You should review your point-of-sale system’s reports regularly. These can help you decide how to better reach your goals instead of guessing and then finding out the data later.

If numbers are not your thing, hire someone with expertise to help you out. A passion for cooking and baking is excellent, but it won’t get the job done without intelligent business decisions.

 

Ineffective Menu Pricing and Planning 

One-third of a restaurant’s revenue is allocated for the cost of goods sold (COGS), one-third goes towards labor expenses, and the rest goes to overhead costs such as rent and utility bills.

Once these are paid, whatever is left is the profit.

Did you know that the average restaurant only makes between 2% to 6% profit? Click To Tweet

Food costs and menu pricing are significant for a restaurant’s success.

How to succeed: 

A restaurant needs to cover all of its expenses and still make money to be profitable. To do that, it will need to crunch some numbers.

We have published articles to help you find the best salespeople:

  • Calculate your ideal food cost percentage.
  • Audit your menu item prices.
  • Reprice your menu items to ensure you’re making a profit on each sale.

Reducing food waste also helps your bottom line. Using the same ingredients in multiple dishes will help reduce losses and save money.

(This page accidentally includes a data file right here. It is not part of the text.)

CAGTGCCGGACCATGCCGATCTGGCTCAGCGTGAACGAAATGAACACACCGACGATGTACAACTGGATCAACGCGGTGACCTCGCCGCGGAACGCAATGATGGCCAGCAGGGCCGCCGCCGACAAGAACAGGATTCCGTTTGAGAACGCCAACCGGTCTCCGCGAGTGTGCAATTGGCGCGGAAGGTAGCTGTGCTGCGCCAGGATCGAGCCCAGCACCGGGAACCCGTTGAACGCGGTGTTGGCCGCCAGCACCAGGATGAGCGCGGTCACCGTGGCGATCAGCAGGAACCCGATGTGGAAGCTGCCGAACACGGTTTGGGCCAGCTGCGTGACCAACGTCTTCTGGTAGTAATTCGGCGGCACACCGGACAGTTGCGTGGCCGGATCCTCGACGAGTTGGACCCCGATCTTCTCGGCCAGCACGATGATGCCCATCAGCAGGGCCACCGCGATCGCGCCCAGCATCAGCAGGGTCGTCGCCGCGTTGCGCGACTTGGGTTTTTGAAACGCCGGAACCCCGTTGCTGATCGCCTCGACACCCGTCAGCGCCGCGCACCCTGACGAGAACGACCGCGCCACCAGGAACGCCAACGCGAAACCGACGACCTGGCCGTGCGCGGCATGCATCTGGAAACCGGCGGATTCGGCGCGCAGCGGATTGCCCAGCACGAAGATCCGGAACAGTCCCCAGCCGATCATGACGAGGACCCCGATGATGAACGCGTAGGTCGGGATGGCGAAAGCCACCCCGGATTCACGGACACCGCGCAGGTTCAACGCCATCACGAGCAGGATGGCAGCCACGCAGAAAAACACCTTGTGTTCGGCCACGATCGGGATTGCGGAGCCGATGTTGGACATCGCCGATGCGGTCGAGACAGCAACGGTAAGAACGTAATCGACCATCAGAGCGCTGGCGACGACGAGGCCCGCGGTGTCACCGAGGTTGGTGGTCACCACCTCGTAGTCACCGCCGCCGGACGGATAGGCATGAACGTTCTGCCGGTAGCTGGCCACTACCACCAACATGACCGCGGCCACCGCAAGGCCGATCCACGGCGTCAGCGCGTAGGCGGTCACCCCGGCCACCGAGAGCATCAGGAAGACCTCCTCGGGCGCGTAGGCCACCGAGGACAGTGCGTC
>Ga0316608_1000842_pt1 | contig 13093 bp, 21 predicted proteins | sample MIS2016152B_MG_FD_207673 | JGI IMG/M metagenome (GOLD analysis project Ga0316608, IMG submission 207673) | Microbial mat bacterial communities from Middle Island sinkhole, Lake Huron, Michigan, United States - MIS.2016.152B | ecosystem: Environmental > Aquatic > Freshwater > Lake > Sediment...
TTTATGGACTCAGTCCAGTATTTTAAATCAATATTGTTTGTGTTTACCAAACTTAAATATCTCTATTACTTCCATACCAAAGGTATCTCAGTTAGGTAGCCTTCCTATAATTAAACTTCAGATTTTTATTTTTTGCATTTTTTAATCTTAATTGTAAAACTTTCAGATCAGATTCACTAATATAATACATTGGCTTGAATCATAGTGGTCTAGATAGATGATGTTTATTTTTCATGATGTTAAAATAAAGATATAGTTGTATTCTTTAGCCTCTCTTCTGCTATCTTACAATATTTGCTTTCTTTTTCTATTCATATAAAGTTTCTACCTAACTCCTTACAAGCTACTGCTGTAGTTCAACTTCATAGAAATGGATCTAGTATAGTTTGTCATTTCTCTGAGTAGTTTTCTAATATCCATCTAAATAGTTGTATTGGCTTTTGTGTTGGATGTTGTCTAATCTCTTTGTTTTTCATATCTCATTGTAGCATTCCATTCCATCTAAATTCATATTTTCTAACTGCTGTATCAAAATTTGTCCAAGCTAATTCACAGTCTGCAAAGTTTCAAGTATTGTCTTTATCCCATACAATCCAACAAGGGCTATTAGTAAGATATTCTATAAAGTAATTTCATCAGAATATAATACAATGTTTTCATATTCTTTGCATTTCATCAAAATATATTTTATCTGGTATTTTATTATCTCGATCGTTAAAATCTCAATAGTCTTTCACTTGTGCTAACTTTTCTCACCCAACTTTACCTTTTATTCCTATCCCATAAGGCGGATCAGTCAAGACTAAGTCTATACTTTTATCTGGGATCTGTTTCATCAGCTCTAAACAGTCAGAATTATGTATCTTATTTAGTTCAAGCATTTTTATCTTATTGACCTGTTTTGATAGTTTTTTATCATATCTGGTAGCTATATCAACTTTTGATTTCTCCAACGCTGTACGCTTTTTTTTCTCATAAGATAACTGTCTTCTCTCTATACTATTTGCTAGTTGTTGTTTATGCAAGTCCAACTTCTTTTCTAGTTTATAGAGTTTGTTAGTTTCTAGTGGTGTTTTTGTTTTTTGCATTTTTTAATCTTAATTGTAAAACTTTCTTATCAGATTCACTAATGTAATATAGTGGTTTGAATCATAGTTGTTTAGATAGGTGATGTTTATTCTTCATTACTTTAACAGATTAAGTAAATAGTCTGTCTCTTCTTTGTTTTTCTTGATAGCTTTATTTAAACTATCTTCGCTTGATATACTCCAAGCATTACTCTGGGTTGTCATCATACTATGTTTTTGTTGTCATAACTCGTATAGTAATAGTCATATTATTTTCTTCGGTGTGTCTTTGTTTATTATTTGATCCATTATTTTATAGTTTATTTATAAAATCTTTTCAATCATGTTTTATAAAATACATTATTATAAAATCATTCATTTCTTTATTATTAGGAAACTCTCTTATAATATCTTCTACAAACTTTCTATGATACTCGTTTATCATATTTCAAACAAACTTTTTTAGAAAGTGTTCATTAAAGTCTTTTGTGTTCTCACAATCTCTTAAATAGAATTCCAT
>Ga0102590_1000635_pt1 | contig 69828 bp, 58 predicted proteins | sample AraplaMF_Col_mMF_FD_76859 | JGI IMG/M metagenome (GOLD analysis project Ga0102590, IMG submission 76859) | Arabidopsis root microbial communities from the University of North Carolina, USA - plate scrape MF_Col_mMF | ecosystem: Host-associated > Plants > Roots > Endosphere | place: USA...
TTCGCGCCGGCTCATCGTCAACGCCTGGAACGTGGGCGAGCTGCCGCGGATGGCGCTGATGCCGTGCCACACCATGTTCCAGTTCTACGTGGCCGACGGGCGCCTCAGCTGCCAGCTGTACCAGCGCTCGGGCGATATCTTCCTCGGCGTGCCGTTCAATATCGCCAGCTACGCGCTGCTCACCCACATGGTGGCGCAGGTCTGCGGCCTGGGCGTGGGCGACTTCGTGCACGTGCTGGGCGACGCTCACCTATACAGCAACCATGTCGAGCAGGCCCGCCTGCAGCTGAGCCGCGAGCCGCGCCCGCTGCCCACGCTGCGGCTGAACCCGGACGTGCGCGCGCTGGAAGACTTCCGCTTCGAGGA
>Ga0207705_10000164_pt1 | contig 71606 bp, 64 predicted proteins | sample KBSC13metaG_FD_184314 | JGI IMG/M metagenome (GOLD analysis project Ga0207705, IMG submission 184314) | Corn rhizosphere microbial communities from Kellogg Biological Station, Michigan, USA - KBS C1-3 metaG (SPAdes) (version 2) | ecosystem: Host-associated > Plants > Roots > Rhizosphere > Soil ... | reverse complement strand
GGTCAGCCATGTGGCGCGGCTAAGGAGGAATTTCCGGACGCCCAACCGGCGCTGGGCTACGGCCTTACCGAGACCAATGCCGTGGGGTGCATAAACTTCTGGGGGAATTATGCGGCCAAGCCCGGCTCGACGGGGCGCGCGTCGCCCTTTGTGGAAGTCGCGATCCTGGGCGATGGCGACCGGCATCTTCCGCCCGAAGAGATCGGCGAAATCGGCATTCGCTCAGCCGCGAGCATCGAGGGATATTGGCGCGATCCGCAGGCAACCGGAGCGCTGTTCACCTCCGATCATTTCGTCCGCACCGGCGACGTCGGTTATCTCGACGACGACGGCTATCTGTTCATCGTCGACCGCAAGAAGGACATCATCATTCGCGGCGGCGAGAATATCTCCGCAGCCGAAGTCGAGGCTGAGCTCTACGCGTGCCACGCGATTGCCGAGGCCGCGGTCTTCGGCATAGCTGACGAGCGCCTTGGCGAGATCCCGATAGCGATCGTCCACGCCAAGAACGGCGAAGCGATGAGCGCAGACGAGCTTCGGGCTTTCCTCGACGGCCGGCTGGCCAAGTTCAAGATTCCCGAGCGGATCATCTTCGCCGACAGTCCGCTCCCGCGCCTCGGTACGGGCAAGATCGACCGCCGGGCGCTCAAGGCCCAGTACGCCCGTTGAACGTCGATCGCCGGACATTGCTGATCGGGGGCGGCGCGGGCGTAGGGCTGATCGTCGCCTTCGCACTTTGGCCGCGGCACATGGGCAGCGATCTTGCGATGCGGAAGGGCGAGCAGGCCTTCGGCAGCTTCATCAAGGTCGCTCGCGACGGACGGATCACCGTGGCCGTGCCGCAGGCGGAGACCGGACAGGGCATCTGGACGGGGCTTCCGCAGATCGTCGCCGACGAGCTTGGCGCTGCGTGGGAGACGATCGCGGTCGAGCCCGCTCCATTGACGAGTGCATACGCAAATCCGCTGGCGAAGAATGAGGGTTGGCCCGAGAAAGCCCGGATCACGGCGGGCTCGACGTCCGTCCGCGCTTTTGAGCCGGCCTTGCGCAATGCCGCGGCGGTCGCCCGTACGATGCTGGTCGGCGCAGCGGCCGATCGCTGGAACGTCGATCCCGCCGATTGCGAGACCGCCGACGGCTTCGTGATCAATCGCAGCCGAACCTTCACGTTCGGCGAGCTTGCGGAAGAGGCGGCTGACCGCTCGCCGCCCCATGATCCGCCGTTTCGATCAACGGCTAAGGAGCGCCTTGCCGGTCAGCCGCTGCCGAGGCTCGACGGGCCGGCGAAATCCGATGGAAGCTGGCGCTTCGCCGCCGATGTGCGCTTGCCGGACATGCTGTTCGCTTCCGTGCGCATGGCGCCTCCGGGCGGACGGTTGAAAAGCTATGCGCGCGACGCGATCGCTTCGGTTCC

Failing to Adapt

You may have inherited a restaurant that has been in the family for two generations, but it is struggling to attract new customers. Restaurants are doomed if they don’t adapt to changes, and their business is based on trends.

How to succeed: 

If you’re looking to update your restaurant, here are some ways to do it:

  • Get online or get left behind.
  • Update your menu.
  • Embrace technology.

To keep your restaurant relevant, you must stay open-minded and flexible in the face of change.

 

Being Too Trendy

When trends like froyo, cupcakes, and matcha become popular, restaurants often hop on the bandwagon by opening up their own. When a movement becomes over saturated in an area with plenty of competition, your restaurant must find ways to stand out from all other competitors.

How to succeed: 

Do your research and make sure you aren’t getting into a business that has already been saturated with other similar concepts.

If you want to be a trendsetter, do not just rely on marketing and advertising. You need the best people for your team to succeed.

 

High Staff Turnover Rates